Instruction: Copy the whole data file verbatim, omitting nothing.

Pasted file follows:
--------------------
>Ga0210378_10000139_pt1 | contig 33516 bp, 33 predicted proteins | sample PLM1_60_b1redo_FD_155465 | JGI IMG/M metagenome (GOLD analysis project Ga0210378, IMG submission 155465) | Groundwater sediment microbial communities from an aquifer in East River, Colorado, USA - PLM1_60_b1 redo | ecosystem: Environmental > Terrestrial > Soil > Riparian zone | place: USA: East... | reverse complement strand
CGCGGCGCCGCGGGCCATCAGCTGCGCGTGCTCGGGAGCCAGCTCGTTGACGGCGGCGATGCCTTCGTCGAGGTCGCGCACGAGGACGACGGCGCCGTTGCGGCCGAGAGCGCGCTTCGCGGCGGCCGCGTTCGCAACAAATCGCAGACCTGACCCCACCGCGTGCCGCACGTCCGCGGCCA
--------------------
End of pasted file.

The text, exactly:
>Ga0210378_10000139_pt1 | contig 33516 bp, 33 predicted proteins | sample PLM1_60_b1redo_FD_155465 | JGI IMG/M metagenome (GOLD analysis project Ga0210378, IMG submission 155465) | Groundwater sediment microbial communities from an aquifer in East River, Colorado, USA - PLM1_60_b1 redo | ecosystem: Environmental > Terrestrial > Soil > Riparian zone | place: USA: East... | reverse complement strand
CGCGGCGCCGCGGGCCATCAGCTGCGCGTGCTCGGGAGCCAGCTCGTTGACGGCGGCGATGCCTTCGTCGAGGTCGCGCACGAGGACGACGGCGCCGTTGCGGCCGAGAGCGCGCTTCGCGGCGGCCGCGTTCGCAACAAATCGCAGACCTGACCCCACCGCGTGCCGCACGTCCGCGGCCA